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Demand Spikes for Liquid Tamiflu

Widespread cases of swine flu in children across the country are increasing pressure on pharmacies to keep up with demand for a liquid form of Tamiflu, which many pharmacies have been making on their own because the manufacturer's version is in short supply.

Shortages of liquid Tamiflu, which can reduce the severity of illness, have persisted despite the fact that the Centers for Disease Control and Prevention released 300,000 doses Oct. 1. The CDC announced Friday that it was releasing 234,000 more doses of liquid Tamiflu from its medication stockpile.

Tamiflu is readily available in a capsule form that's easier for the drug's maker to produce but can be difficult for children to swallow or contain too high a dose for them. Many pharmacies have been compounding their own liquid form of the drug. The process, which involves combining the contents of capsules with a sweet syrup, is an emergency measure approved by the Food and Drug Administration.

The shortage means @parents of children sick with H1N1 flu may have to hunt for a place to fill prescriptions.

"This is an unusual situation," said Carmen Catizone, executive director of the National Association of Boards of Pharmacy. "We're probably seeing more pharmacy compounding now than since the introduction of modern pharmacy."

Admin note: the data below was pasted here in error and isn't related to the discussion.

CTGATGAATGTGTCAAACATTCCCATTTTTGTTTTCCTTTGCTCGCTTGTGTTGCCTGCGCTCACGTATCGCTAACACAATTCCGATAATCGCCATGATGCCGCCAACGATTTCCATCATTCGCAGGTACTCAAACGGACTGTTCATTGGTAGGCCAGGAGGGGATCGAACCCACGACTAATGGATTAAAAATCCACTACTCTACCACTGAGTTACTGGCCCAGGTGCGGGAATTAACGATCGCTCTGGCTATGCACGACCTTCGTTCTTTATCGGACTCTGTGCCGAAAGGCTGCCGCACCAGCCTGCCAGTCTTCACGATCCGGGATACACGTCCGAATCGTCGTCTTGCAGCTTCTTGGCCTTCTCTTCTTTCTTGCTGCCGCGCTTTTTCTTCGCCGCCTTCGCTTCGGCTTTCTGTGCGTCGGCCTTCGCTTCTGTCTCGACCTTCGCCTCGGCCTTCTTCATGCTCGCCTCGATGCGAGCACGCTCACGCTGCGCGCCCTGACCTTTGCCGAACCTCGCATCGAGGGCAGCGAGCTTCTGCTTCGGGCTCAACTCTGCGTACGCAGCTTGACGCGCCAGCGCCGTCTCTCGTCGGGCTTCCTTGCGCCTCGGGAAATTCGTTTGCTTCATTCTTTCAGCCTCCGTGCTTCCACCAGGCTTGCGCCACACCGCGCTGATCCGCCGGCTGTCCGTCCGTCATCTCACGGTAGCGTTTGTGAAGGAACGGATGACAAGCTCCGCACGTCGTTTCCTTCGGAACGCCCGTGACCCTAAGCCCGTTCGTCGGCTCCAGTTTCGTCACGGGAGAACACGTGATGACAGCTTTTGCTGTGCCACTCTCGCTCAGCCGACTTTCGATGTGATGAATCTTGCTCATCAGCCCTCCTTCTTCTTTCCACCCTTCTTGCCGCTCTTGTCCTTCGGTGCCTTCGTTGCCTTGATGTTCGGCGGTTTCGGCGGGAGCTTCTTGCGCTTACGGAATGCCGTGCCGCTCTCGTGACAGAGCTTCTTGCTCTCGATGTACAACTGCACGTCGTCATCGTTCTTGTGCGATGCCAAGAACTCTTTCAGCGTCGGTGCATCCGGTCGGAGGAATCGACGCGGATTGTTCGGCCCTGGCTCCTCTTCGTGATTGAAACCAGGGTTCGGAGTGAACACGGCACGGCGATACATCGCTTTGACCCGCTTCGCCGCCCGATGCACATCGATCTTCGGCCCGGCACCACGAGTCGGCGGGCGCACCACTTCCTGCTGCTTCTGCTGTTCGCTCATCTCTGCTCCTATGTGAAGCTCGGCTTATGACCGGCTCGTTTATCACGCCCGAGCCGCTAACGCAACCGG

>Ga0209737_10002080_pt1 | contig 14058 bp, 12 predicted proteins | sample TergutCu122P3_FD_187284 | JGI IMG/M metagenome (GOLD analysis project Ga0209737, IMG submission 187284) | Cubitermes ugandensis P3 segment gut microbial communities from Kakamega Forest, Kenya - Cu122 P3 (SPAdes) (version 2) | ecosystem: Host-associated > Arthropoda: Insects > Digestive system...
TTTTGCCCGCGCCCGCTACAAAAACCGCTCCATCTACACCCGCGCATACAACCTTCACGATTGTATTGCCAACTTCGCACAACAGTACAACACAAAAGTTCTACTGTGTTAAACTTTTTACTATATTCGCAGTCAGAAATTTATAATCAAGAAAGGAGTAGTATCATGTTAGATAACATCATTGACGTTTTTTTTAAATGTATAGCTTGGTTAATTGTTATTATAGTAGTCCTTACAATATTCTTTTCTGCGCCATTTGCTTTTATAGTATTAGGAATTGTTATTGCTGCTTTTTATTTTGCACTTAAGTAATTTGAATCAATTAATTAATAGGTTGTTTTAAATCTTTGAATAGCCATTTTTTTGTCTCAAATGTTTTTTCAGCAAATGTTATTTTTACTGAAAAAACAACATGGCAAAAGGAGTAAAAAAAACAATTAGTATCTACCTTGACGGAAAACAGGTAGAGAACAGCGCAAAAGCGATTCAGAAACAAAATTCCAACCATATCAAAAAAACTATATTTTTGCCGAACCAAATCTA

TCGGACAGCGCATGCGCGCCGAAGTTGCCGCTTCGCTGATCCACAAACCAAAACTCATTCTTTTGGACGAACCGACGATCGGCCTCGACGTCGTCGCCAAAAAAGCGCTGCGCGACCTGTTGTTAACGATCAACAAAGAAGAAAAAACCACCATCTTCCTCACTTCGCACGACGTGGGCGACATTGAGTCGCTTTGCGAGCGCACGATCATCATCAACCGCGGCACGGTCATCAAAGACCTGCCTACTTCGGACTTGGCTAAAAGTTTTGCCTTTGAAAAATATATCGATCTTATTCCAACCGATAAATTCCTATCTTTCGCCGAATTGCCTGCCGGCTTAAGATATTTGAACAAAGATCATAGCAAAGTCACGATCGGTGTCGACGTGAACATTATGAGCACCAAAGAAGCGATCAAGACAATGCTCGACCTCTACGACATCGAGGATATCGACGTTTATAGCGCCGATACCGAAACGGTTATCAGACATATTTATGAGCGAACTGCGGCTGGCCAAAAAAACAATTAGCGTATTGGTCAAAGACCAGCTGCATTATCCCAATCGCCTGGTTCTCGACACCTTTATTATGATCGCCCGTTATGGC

As long as pharmacists know how to compound the product correctly, the mixture is safe, Catizone said.

Not all pharmacies are willing to make the mixture. Even those that do are having periodic difficulty getting enough of the sweet syrup to make it, said Cheryl Slavinsky, a spokeswoman for Rite Aid, the nation's third-largest pharmacy chain.

Paddock Laboratories, maker of the Ora-Sweet liquid used by Rite Aid and many other pharmacies, said it has gone from producing 50,000 bottles a year to making that many in a week to meet demand. By this week, the Minneapolis-based company should be able to make 100,000 bottles a week, CEO Michael Graves said. "We've been working around the clock to keep up with demand," he said.

The Institute for Safe Medication Practices, a group that runs a national medication-error reporting program, has received some reports of dosing errors involving compounded Tamiflu liquid, said Michael Cohen, a pharmacist and the group's president.

Directions call for pharmacists to make their liquid version at a higher concentration than the solution commercially manufactured by Swiss drugmaker Roche.

Roche is working with federal officials to remind health care professionals to carefully follow dosing instructions, spokesman Terry Hurley said.

If the child gets too low a dose, the drug won't be effective. Too high a dose brings an increased risk of nausea, vomiting and diarrhea, said Henry Bernstein, a member of the American Academy of Pediatrics.

Roche is making more liquid Tamiflu, but it won't reach pharmacies until December, Hurley said.

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